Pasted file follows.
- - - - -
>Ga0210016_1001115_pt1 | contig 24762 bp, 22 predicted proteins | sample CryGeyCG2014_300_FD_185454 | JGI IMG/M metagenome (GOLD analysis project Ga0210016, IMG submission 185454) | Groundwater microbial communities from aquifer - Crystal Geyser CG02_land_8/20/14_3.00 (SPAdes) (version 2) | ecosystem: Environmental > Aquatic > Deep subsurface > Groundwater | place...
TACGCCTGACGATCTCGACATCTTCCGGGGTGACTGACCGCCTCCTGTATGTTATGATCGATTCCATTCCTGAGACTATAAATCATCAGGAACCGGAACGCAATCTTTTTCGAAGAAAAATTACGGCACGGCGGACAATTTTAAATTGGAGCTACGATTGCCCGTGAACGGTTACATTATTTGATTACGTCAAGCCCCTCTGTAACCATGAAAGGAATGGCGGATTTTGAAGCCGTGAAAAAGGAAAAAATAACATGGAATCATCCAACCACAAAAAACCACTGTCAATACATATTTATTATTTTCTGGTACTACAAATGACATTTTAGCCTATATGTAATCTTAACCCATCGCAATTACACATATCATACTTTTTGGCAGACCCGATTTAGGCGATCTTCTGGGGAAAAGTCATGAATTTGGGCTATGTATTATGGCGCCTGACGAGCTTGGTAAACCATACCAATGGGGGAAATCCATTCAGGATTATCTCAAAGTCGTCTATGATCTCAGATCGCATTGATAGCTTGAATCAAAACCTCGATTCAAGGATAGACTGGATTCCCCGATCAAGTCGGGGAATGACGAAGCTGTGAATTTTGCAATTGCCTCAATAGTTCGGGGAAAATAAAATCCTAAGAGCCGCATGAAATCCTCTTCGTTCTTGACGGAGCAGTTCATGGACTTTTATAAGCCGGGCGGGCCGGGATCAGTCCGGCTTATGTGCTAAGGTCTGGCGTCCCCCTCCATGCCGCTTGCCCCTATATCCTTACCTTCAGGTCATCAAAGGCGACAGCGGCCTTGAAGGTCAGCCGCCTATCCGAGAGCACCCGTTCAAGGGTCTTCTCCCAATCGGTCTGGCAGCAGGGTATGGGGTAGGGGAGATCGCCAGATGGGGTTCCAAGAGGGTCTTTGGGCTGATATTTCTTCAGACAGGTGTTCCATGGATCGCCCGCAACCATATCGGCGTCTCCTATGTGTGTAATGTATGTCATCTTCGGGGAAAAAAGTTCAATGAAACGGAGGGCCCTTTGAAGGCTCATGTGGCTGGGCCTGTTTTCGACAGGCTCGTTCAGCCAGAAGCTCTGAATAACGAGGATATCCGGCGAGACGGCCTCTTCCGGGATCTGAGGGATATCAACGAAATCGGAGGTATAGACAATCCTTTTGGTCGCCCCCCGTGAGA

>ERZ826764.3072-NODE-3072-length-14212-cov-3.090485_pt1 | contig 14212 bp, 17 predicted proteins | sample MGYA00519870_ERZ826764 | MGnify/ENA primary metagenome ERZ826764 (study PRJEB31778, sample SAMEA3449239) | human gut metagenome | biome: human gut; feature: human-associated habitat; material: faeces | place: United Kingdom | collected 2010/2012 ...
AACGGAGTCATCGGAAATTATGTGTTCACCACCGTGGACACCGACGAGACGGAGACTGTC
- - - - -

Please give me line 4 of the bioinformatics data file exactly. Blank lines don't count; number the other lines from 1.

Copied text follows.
AACGGAGTCATCGGAAATTATGTGTTCACCACCGTGGACACCGACGAGACGGAGACTGTC